FILM OF THE WEEK: Witchfinder General
Saturday November 1, BBC Two, 12:05am
Devils, ghosts, vampires and zombies – all well established as the stuff of nightmares. 17th century English lawyer Matthew Hopkins…not so much. He should be though. Between 1644 and 1647, Hopkins is thought to have been responsible for the deaths of around 300 women he sentenced to death under the barmy charge of being a witch. In many ways, Hopkins was the Harold Shipman of his era, a serial killer motivated by profit – for every women he extracted a confession from (using instruments of torture such as the trusty ‘witch-pricker’), he was paid a handsome price by the local authorities.
While director Michael Reeves might play slightly fast and loose with the facts (as far as they can be known) of Hopkins’ mercifully short life, the sense of impending dread he creates as the self-proclaimed Witchfinder General utilizes wicked guile to take advantage of a breakdown in social order during the English civil war makes for an uncomfortably horrific watch. There is nothing supernatural at play here, just genre king Vincent Price as Hopkins, accompanied by the malignant presence of assistant John Stearne – two most mortal of monsters.
That this is a true-life tale of man’s inhumanity to man, fuelled by nothing more grubby than the pursuit of money, makes it infinitely more disturbing than all the devil dolls, possessed teenagers or found footage spooks that contemporary cinema can throw in our faces. Besides, substitute the hysteria over witches with today’s Ukip-inspired loathing of immigrants, and you can see how little England’s collective psyche has changed over the past four centuries.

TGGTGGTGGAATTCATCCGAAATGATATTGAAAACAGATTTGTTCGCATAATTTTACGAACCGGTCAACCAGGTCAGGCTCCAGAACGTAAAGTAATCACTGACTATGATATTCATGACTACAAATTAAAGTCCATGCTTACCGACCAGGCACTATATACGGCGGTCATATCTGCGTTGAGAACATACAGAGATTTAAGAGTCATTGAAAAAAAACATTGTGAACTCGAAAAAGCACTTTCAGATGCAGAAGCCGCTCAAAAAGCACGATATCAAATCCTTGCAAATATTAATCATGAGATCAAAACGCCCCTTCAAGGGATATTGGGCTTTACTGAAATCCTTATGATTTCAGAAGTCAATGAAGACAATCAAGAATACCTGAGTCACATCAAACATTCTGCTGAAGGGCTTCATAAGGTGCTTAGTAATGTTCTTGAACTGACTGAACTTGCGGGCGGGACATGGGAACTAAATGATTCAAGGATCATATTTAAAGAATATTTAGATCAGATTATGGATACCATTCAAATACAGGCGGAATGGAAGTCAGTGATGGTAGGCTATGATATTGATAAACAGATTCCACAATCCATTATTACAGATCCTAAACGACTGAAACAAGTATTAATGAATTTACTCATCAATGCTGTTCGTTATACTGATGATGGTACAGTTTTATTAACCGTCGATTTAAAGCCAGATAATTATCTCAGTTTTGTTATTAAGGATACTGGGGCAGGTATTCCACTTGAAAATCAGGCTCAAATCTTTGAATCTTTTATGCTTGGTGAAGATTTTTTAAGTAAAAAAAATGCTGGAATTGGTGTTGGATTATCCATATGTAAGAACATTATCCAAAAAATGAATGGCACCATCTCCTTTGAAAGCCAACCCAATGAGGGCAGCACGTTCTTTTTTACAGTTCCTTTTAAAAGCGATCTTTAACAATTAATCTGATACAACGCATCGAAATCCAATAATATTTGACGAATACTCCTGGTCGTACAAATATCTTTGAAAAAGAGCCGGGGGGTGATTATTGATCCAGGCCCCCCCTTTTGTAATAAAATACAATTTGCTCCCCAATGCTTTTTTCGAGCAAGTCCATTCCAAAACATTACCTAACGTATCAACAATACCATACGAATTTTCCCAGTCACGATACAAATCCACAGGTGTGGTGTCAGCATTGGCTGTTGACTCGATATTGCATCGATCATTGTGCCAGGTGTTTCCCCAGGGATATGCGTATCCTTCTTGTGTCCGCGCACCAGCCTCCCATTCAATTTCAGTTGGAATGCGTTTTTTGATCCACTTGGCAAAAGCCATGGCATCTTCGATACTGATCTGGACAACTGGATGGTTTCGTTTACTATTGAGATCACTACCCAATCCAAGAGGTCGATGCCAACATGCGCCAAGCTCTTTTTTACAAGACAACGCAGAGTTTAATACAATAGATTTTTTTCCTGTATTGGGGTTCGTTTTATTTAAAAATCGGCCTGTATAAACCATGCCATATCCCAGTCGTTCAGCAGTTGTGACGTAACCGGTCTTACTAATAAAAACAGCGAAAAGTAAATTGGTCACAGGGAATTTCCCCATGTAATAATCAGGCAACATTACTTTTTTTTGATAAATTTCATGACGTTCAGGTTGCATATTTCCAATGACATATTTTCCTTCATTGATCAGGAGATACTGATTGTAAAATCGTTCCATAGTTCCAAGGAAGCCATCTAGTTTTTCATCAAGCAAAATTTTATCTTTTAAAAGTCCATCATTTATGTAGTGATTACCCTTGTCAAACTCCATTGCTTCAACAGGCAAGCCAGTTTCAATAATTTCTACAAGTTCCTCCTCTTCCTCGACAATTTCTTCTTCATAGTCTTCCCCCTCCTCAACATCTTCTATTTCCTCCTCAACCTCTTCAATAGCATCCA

SET THE RECORDER FOR:
Friday October 31, ITV 4, 11:20pm
Before werewolves got all touchy, feely and buff in the Twilight films, The Howling depicts them exactly as they should be: bitey, nasty and rough. Like John Landis’ An American Werewolf In London (also released in 1981), Joe Dante’s sharp-toothed slasher mixes dark humour with darker shocks, as Dee Wallace’s news anchor finds more than she bargained for at a secluded health resort. Look out for the work of special effects legend Rob Bottin, who would go on to traumatise audiences even more the following year with his visceral creations in John Carpenter’s The Thing.
Friday October 31, Channel 5, 11:55pm
Co-written and produced by Steven Spielberg, who installed Texas Chainsaw Massacre’s Tobe Hooper in the director’s chair, Poltergeist was the Paranormal Activity of its day, taking back many times what it cost to make. Its twisted formula put the American nuclear family through the wringer, as their television – that most treasured of consumerist possessions – becomes a portal to hell. Horror of the highest order, it remains absolutely terrifying. All together now: “They’re here…”
The Devil’s Backbone
Saturday November 1, BBC Two, 1:30am
If you’re a fan of Guillermo del Toro’s majestic Pan’s Labyrinth, the Mexican director’s earlier film is compulsory viewing. Although not quite as ornately fantastical as Pan’s Labyrinth, The Devil’s Backbone is a similarly tender and thoughtful evocation of the tragedy wrought by Spain’s civil war. Make no mistake, this is still an acutely chilling ghost story, but rather than superficial scares, del Toro uses the dead to create fables warning the living not to repeat the mistakes of the past.
Follow Nick Norton on Twitter @OnlyForKoolKids